A good-sized vestibule is a good feature. If you're careful, you can heat up breakfast without ever leaving the warmth your sleeping bag. (But be careful -- tents are very flamible, and cooking inside the tent can put off enough carbon monoxide to kill.)

Also look for stake-out loops that are big enough to accept pickets, skis, ice axes, etc. in place of tent stakes. Standard tent stakes are next to useless in the snow.

I hope this helps. Also check out the tent reviews on this site to get an idea of what features different people value in their tents.

From Paul : Mountaineer ; Ausrtalian cureently based in Korea.

Liked Dave's report. A couple of good things to also remember in addition to Dave's comments is that whilst climbs in the Himalayas often involves porters helping to carry your stuff, most times we will be in places like the Cascades where we're hauling our own gear. I look for a tent that can pack small and weighs under 3 kgs. Bibler tents are wonderful inventions but expensive. However they don't come standard with a vestibule and as Dave says, vestibules help with ventilation, claustrophobia on long rainy or snowy days and good for snow where you can dig down in the vestibule area and sit on the edge of the tent with your feet in the hole. I also believe in the " science of twin walls" which gives an air space between tent and fly so the temperature gradiant is not so steep and condensation problems are lessened. The gap also allows air to circulate like a house cavity wall. Beware of tents where the pole sleeves are " solid" material. Mesh material allows the air to move freely. Solid material traps air and whilst it will insulate, once again it may allow more condesation because the trapped air is dead air.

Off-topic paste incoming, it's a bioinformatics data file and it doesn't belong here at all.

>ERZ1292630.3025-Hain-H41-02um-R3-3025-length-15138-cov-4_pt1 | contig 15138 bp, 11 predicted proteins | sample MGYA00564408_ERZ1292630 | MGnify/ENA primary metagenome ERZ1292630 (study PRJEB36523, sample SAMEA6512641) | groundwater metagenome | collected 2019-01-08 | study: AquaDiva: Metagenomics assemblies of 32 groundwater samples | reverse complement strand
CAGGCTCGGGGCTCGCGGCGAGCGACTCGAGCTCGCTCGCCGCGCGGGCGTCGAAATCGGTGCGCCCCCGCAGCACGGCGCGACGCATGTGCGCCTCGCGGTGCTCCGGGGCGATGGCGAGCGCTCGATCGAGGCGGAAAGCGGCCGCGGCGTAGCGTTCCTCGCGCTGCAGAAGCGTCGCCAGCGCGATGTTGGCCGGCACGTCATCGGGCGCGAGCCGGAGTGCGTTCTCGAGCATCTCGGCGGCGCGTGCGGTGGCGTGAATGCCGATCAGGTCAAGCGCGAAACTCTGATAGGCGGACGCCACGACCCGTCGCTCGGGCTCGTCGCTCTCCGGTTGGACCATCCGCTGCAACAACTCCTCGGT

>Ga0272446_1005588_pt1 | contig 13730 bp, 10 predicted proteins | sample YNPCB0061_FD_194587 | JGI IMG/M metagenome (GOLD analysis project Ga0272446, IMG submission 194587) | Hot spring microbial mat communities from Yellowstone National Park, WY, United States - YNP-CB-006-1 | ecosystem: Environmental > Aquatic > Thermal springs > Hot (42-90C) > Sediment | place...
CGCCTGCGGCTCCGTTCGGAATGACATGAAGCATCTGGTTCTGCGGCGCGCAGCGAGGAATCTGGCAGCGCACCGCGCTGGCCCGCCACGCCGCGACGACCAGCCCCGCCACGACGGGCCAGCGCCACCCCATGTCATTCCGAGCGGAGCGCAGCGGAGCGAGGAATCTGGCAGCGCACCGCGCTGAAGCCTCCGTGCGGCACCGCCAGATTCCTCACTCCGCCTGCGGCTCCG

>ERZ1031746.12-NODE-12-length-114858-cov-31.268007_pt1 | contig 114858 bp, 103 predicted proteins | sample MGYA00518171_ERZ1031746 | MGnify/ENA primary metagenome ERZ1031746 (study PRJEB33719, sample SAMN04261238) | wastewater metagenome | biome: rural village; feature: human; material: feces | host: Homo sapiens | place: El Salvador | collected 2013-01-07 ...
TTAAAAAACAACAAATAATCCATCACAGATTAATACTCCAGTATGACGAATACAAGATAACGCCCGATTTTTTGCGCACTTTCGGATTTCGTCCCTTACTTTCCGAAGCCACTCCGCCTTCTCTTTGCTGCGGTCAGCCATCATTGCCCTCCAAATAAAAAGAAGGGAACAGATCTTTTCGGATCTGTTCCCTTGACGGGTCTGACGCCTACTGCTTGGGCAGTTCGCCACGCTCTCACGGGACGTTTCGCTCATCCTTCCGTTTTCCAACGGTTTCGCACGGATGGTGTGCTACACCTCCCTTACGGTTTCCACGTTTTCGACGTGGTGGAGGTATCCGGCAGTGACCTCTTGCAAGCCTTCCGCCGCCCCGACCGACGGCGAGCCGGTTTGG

Summing up I look for a dual skin 2 person tent that is light and folds up small whilst at the same time can withstand 4 season abuse and not " Hoover" out your wallet. I think tent manufacturers are also catching on to the fact that poles can be in smaller sections without losing their structural strength. Most "packed sizes" quoted by makers are a function of the pole section length. With a bit more expense poles can be reduced in section length about 350 to 400mm and this significantly hepls with packing.

On a final note, I used to be an obsessive packer, everything into compression sacks etc....
The reality is that the inside of your pack isn't shaped like a dozen stuff sacks. Sure its neat but its also heavier. My climbing buddy puts a big trash bag into his pack as a liner and then leaves all the compression sacks at home. Down sleeping bag, down jacket, tent poles etc you'll be surprised just how much extra will then fit inside your pack instead of hanging stuff on the outside with bungees. use a trash bag over the top of your pack in a rainstorm. If you're really looking to save weight on clothing. take a look at the " Golite " website. If you're interested in how the Koreans build their 4 season tents to pack small, email me on thinair2000@netscape.net and i can send you a photo or two of the " Antarctic tent.....4 season, twin wall, with vestibule all up less than 2.9 kgs.

Paul

May 29, 2020